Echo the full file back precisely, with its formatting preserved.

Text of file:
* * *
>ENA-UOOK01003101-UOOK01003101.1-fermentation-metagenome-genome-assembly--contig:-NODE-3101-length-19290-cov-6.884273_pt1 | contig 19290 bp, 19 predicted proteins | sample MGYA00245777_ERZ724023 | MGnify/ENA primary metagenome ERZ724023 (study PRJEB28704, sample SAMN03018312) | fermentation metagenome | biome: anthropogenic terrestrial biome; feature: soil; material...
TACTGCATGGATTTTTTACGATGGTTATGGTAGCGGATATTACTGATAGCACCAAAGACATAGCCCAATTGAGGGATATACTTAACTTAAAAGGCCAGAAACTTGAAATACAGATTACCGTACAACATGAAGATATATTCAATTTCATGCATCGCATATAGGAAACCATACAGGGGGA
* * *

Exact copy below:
>ENA-UOOK01003101-UOOK01003101.1-fermentation-metagenome-genome-assembly--contig:-NODE-3101-length-19290-cov-6.884273_pt1 | contig 19290 bp, 19 predicted proteins | sample MGYA00245777_ERZ724023 | MGnify/ENA primary metagenome ERZ724023 (study PRJEB28704, sample SAMN03018312) | fermentation metagenome | biome: anthropogenic terrestrial biome; feature: soil; material...
TACTGCATGGATTTTTTACGATGGTTATGGTAGCGGATATTACTGATAGCACCAAAGACATAGCCCAATTGAGGGATATACTTAACTTAAAAGGCCAGAAACTTGAAATACAGATTACCGTACAACATGAAGATATATTCAATTTCATGCATCGCATATAGGAAACCATACAGGGGGA